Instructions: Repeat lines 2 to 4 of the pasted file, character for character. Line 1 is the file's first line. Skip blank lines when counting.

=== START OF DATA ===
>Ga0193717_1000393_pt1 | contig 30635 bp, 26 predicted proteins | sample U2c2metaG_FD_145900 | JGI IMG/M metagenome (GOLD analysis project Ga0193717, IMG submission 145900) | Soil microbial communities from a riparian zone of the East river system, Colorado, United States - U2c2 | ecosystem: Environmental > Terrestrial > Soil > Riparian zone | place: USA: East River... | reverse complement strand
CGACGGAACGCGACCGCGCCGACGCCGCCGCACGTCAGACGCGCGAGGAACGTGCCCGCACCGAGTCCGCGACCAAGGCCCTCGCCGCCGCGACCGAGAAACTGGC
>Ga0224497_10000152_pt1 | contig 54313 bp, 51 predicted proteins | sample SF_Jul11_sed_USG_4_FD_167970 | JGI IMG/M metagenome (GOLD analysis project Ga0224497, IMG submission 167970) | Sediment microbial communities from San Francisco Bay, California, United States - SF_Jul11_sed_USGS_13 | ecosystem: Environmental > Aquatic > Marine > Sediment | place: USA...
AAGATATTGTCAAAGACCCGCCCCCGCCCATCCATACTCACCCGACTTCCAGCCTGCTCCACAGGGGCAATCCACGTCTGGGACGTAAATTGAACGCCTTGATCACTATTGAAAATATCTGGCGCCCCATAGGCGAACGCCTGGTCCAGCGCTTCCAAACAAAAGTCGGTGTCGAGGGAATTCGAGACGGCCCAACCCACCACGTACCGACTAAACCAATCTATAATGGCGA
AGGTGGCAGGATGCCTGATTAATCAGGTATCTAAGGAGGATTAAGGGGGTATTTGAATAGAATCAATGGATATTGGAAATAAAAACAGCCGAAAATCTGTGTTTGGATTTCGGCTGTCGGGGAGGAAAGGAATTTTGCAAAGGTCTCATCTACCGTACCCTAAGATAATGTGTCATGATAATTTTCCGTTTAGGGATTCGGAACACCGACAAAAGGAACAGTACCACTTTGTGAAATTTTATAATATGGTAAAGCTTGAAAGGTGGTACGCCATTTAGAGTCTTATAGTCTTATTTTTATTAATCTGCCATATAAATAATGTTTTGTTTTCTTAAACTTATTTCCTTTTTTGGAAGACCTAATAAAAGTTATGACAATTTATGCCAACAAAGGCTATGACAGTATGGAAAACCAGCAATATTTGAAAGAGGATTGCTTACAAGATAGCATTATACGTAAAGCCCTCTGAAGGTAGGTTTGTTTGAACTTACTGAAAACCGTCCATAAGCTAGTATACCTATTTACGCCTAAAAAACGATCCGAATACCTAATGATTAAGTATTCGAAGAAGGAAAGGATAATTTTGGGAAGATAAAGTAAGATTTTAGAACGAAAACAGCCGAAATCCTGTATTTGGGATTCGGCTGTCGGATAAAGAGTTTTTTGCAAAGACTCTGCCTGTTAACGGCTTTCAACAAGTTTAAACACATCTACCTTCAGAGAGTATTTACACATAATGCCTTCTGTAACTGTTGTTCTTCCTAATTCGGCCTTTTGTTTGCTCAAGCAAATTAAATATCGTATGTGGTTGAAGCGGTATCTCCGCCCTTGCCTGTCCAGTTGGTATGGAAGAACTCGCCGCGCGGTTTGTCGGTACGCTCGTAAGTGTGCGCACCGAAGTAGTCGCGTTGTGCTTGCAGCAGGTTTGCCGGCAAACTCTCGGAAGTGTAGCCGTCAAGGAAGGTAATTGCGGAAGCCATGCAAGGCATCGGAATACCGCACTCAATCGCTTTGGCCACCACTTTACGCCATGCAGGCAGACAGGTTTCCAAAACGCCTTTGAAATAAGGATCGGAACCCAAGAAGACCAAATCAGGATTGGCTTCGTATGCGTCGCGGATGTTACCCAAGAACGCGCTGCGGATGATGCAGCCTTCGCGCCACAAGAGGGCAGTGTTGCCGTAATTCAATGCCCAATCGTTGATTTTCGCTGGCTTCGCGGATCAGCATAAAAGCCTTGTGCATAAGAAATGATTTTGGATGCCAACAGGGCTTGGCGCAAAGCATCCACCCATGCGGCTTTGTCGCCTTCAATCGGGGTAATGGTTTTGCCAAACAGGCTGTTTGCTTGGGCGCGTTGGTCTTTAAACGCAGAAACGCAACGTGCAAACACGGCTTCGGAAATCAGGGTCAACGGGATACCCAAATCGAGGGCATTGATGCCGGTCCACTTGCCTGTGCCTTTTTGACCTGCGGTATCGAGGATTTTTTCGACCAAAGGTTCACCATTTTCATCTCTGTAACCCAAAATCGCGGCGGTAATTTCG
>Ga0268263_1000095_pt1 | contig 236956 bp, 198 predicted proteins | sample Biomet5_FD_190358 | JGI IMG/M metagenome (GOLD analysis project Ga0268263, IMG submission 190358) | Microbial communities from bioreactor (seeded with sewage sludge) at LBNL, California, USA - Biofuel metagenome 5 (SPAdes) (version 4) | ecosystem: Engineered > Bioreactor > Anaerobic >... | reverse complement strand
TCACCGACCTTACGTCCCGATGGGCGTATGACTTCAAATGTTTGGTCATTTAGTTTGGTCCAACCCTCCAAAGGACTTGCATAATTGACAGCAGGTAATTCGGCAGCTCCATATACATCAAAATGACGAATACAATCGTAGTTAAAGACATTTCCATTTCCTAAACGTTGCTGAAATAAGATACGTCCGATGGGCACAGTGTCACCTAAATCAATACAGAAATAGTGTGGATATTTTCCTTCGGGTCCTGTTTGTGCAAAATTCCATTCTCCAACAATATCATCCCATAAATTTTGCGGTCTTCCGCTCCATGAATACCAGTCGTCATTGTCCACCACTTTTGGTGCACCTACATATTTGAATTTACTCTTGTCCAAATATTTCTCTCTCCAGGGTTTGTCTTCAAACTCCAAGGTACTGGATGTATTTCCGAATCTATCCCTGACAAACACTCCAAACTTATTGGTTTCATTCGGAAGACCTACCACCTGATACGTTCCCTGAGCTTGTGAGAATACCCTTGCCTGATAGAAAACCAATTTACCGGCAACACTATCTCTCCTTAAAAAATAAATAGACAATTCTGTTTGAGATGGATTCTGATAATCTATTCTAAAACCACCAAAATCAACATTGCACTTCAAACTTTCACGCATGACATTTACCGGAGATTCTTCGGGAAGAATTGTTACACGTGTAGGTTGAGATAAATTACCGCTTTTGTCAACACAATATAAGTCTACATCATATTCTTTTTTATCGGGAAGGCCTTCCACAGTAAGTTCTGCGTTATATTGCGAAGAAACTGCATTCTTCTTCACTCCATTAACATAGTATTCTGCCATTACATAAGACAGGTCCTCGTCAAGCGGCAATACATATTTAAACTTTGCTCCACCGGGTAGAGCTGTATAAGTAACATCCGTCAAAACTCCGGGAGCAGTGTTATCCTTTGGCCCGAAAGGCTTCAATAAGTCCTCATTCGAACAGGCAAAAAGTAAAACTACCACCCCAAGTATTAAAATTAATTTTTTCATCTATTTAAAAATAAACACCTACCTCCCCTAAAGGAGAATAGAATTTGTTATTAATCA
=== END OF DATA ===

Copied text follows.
CGACGGAACGCGACCGCGCCGACGCCGCCGCACGTCAGACGCGCGAGGAACGTGCCCGCACCGAGTCCGCGACCAAGGCCCTCGCCGCCGCGACCGAGAAACTGGC
>Ga0224497_10000152_pt1 | contig 54313 bp, 51 predicted proteins | sample SF_Jul11_sed_USG_4_FD_167970 | JGI IMG/M metagenome (GOLD analysis project Ga0224497, IMG submission 167970) | Sediment microbial communities from San Francisco Bay, California, United States - SF_Jul11_sed_USGS_13 | ecosystem: Environmental > Aquatic > Marine > Sediment | place: USA...
AAGATATTGTCAAAGACCCGCCCCCGCCCATCCATACTCACCCGACTTCCAGCCTGCTCCACAGGGGCAATCCACGTCTGGGACGTAAATTGAACGCCTTGATCACTATTGAAAATATCTGGCGCCCCATAGGCGAACGCCTGGTCCAGCGCTTCCAAACAAAAGTCGGTGTCGAGGGAATTCGAGACGGCCCAACCCACCACGTACCGACTAAACCAATCTATAATGGCGA